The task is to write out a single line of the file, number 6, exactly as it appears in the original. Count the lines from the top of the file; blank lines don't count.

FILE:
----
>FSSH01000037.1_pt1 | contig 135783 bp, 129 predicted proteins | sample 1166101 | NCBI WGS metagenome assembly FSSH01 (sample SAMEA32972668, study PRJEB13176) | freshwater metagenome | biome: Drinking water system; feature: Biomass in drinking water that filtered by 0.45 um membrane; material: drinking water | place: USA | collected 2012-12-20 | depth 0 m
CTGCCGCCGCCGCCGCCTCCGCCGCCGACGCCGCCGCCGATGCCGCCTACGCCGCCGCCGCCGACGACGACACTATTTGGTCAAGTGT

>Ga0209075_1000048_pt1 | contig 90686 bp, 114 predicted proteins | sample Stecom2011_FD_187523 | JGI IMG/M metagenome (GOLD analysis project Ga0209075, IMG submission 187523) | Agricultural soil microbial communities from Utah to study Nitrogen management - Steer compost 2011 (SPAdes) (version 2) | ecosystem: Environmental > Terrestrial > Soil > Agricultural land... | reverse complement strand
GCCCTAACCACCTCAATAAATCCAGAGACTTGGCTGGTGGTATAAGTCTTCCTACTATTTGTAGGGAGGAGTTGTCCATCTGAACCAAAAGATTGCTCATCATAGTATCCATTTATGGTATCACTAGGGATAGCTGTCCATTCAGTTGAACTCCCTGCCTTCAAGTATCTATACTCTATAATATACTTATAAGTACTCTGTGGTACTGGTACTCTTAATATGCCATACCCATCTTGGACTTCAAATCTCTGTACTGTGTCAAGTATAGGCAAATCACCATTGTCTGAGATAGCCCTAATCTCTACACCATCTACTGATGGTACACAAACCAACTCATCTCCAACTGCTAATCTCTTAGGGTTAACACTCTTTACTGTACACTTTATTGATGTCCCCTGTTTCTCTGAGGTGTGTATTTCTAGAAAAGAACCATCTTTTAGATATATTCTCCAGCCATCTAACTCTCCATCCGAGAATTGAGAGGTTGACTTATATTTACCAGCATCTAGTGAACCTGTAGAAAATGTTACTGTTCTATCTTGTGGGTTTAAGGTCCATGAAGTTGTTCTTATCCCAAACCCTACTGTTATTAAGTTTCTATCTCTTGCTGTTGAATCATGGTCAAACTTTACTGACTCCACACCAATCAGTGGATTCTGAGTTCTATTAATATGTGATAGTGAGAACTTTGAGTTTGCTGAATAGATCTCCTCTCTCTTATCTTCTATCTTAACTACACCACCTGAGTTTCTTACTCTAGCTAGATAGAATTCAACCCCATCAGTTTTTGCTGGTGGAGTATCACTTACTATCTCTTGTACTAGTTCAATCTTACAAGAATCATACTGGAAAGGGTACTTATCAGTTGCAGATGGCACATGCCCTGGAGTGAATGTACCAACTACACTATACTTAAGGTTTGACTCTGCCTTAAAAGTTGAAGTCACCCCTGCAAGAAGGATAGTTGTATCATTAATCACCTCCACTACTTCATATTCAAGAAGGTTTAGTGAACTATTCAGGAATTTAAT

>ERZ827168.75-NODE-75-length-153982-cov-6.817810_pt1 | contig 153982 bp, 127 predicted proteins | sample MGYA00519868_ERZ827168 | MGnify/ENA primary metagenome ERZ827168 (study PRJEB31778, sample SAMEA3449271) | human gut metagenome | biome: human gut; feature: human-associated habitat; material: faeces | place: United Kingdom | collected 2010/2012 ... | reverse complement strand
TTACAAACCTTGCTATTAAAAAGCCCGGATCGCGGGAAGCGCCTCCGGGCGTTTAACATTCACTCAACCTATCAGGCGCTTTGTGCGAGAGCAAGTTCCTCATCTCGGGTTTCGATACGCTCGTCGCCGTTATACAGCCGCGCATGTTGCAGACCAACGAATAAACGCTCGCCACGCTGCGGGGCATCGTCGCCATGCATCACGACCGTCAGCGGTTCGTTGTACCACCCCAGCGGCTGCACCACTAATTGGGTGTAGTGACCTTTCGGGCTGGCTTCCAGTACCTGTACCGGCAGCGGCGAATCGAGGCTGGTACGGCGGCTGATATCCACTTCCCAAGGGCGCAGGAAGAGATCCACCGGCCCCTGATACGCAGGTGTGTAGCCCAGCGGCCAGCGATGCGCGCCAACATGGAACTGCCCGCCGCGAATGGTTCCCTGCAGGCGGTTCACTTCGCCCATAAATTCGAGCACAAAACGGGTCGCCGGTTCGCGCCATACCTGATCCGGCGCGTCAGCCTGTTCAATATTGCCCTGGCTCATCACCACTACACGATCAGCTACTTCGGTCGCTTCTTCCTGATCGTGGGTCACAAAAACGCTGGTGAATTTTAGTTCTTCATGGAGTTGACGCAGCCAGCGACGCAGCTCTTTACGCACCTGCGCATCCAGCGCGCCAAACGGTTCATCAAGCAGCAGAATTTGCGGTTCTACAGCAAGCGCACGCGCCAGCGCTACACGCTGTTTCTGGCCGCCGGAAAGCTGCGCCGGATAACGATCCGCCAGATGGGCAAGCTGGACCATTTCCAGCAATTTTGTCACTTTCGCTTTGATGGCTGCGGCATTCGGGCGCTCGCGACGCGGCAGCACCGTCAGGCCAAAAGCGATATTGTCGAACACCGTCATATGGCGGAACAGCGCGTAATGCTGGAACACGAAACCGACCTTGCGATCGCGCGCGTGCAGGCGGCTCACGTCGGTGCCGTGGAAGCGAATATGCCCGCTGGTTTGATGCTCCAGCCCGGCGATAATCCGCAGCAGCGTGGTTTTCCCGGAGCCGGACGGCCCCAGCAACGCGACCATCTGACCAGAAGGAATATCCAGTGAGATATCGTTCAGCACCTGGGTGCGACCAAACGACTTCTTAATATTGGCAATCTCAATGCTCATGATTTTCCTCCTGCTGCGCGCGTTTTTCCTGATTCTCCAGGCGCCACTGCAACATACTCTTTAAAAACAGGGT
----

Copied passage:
TTACAAACCTTGCTATTAAAAAGCCCGGATCGCGGGAAGCGCCTCCGGGCGTTTAACATTCACTCAACCTATCAGGCGCTTTGTGCGAGAGCAAGTTCCTCATCTCGGGTTTCGATACGCTCGTCGCCGTTATACAGCCGCGCATGTTGCAGACCAACGAATAAACGCTCGCCACGCTGCGGGGCATCGTCGCCATGCATCACGACCGTCAGCGGTTCGTTGTACCACCCCAGCGGCTGCACCACTAATTGGGTGTAGTGACCTTTCGGGCTGGCTTCCAGTACCTGTACCGGCAGCGGCGAATCGAGGCTGGTACGGCGGCTGATATCCACTTCCCAAGGGCGCAGGAAGAGATCCACCGGCCCCTGATACGCAGGTGTGTAGCCCAGCGGCCAGCGATGCGCGCCAACATGGAACTGCCCGCCGCGAATGGTTCCCTGCAGGCGGTTCACTTCGCCCATAAATTCGAGCACAAAACGGGTCGCCGGTTCGCGCCATACCTGATCCGGCGCGTCAGCCTGTTCAATATTGCCCTGGCTCATCACCACTACACGATCAGCTACTTCGGTCGCTTCTTCCTGATCGTGGGTCACAAAAACGCTGGTGAATTTTAGTTCTTCATGGAGTTGACGCAGCCAGCGACGCAGCTCTTTACGCACCTGCGCATCCAGCGCGCCAAACGGTTCATCAAGCAGCAGAATTTGCGGTTCTACAGCAAGCGCACGCGCCAGCGCTACACGCTGTTTCTGGCCGCCGGAAAGCTGCGCCGGATAACGATCCGCCAGATGGGCAAGCTGGACCATTTCCAGCAATTTTGTCACTTTCGCTTTGATGGCTGCGGCATTCGGGCGCTCGCGACGCGGCAGCACCGTCAGGCCAAAAGCGATATTGTCGAACACCGTCATATGGCGGAACAGCGCGTAATGCTGGAACACGAAACCGACCTTGCGATCGCGCGCGTGCAGGCGGCTCACGTCGGTGCCGTGGAAGCGAATATGCCCGCTGGTTTGATGCTCCAGCCCGGCGATAATCCGCAGCAGCGTGGTTTTCCCGGAGCCGGACGGCCCCAGCAACGCGACCATCTGACCAGAAGGAATATCCAGTGAGATATCGTTCAGCACCTGGGTGCGACCAAACGACTTCTTAATATTGGCAATCTCAATGCTCATGATTTTCCTCCTGCTGCGCGCGTTTTTCCTGATTCTCCAGGCGCCACTGCAACATACTCTTTAAAAACAGGGT